Bottle in a hand while drivingFor many years, a DUI/DWI was handled much like any routine traffic violation. Attitudes have changed, however, and so have the laws in most states. Driving under the influence or while intoxicated is now usually treated as a serious criminal offense.

In most states, you can be convicted if your blood alcohol content is.08 percent or greater, or if you fail a field sobriety test. The blood alcohol content limit is even lower for commercial drivers and drivers under the age of 21.

The Difference Between DUI and DWI

The terms DUI and DWI both refer to the act of operating a motor vehicle while impaired by alcohol or other substances. DUI means "driving under the influence." DWI is an acronym for "driving while intoxicated." In many states, the two terms are used interchangeably. In certain states, however, the terms are given different weight.

In these states, DWI is the more serious offense in which the driver was intoxicated, while DUI is regarded as a lesser offense. A higher blood alcohol level may result in the driver being charged with DWI instead of a DUI.

DUI/DWI Penalties Are Serious

A first-time DUI/DWI conviction typically results in severe penalties. Depending on the state, you may be subject to some or all of the following penalties for a first offense:

  • Temporary impounding of your vehicle
  • A fine of up to several thousand dollars
  • Installation of an ignition lock that prevents your car from starting if you've been drinking
  • Probation
  • Possible jail time
  • Revocation of your driver's license
  • Community service
  • Completion of substance abuse classes at your own expense

These penalties increase substantially if you are involved in an accident or you are a repeat offender. You will also be saddled with a criminal record that may haunt you for years or even decades.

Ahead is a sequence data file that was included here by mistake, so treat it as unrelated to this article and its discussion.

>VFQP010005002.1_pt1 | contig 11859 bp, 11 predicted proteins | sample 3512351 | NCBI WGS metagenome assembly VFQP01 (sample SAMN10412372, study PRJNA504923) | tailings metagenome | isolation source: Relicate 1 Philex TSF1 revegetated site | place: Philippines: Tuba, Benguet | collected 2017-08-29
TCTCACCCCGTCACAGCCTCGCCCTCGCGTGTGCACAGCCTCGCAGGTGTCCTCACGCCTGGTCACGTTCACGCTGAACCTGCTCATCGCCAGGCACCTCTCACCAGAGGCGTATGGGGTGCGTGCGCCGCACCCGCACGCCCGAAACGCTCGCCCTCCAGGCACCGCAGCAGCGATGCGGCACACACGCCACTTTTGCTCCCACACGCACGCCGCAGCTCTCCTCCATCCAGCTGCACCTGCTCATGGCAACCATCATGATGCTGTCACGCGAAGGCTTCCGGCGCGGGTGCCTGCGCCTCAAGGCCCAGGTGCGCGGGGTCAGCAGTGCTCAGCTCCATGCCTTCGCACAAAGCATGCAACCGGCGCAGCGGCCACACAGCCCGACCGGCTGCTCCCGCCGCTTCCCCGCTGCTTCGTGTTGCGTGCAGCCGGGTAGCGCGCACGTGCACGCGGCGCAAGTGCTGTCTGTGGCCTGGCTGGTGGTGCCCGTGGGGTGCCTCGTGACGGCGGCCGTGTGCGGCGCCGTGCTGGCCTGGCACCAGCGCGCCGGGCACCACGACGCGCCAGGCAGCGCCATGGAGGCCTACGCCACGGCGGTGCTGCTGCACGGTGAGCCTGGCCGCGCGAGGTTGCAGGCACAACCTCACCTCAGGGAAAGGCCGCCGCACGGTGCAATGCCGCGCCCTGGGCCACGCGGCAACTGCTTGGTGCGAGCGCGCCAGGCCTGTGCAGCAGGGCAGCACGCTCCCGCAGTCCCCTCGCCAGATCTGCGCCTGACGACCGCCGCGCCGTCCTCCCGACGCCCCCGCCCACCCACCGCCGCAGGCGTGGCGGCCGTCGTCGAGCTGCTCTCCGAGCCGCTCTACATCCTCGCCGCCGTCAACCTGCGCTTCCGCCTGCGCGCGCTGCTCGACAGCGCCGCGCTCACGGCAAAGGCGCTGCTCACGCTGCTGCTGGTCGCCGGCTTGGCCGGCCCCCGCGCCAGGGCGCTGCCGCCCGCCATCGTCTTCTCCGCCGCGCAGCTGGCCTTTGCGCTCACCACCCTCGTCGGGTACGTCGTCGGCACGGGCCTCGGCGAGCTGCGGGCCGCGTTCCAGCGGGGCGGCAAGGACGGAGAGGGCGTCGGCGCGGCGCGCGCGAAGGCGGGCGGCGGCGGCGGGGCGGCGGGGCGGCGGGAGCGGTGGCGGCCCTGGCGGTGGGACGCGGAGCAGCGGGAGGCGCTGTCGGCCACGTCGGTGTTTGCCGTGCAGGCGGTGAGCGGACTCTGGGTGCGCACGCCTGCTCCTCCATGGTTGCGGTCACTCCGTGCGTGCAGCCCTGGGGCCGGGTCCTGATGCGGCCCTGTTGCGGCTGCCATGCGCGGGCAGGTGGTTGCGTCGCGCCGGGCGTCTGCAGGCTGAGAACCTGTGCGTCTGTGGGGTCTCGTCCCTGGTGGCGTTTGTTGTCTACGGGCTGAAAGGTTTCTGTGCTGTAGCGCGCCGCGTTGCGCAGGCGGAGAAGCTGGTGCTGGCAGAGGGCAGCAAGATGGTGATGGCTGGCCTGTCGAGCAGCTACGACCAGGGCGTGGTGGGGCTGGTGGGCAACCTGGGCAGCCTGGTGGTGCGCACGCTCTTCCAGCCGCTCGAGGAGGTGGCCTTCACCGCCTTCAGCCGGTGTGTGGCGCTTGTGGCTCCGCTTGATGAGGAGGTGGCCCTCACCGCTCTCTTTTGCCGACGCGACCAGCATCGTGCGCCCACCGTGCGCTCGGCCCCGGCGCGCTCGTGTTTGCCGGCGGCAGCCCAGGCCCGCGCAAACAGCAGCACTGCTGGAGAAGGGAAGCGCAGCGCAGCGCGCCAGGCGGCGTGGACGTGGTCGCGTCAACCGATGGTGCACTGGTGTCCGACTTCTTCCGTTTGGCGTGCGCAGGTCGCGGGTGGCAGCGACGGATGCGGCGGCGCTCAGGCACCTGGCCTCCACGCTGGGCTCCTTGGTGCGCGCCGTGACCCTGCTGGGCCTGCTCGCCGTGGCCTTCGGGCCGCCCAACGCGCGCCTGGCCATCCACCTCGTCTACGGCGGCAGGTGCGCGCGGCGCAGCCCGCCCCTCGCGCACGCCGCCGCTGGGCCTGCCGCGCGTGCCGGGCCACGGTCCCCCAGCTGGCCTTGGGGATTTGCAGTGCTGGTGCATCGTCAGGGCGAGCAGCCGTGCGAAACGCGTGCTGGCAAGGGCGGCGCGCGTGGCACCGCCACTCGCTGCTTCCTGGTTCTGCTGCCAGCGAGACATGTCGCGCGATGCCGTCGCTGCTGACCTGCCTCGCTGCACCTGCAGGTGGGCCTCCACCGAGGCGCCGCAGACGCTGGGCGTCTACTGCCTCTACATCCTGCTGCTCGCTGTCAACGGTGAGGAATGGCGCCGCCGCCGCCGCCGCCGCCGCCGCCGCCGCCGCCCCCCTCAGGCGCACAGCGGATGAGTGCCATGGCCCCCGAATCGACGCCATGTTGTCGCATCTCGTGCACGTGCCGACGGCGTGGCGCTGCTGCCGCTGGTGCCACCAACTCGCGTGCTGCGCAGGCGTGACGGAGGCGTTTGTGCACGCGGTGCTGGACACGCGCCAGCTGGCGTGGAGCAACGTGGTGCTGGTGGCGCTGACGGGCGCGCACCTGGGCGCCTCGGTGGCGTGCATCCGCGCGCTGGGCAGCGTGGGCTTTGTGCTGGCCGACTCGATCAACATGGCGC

You Could Be Charged With a Felony

If you have multiple prior convictions, you can be prosecuted in any state for felony DUI/DWI - even if no accident occurred. In Florida, you can be prosecuted for felony DUI on your third offense within 10 years, and you can be charged with a felony for even a first offense if you caused an accident - particularly if someone was injured. If the accident resulted in a death, you can be charged with manslaughter or vehicular homicide, both of which can lead to imprisonment for years or even decades.

Common Defenses Against a Charge of Drunk Driving

DUI/DWI lawyers use a variety of defense strategies that may lead to a "not guilty" verdict or reduce the penalties you face. Your lawyer may challenge the reason for the original traffic stop, the results of a field sobriety test or the results of a breathalyzer test.

You May Be Able to Have Your Criminal Record Erased

In some states, you can file a request with the court asking to have your criminal record "expunged" - which generally means that it will be erased from public records. Some states expunge DUI arrests and charges but not convictions, while other states expunge first-time DUI convictions. States often place strict conditions on expungements.

For example, if you've had no previous criminal convictions, your request for expungement can be granted. In most states, the police and courts will still have access to your criminal record even after an expungement.

A Criminal Lawyer Can Help

The law surrounding DUI/DWI arrests and convictions is complicated. Plus, the facts of each case are unique. This article provides a brief, general introduction to the topic. For more detailed, specific information, please contact a criminal lawyer.

Tagged as: Criminal Law, DUI/DWI, drinking driving, dui lawyer, dwi lawyer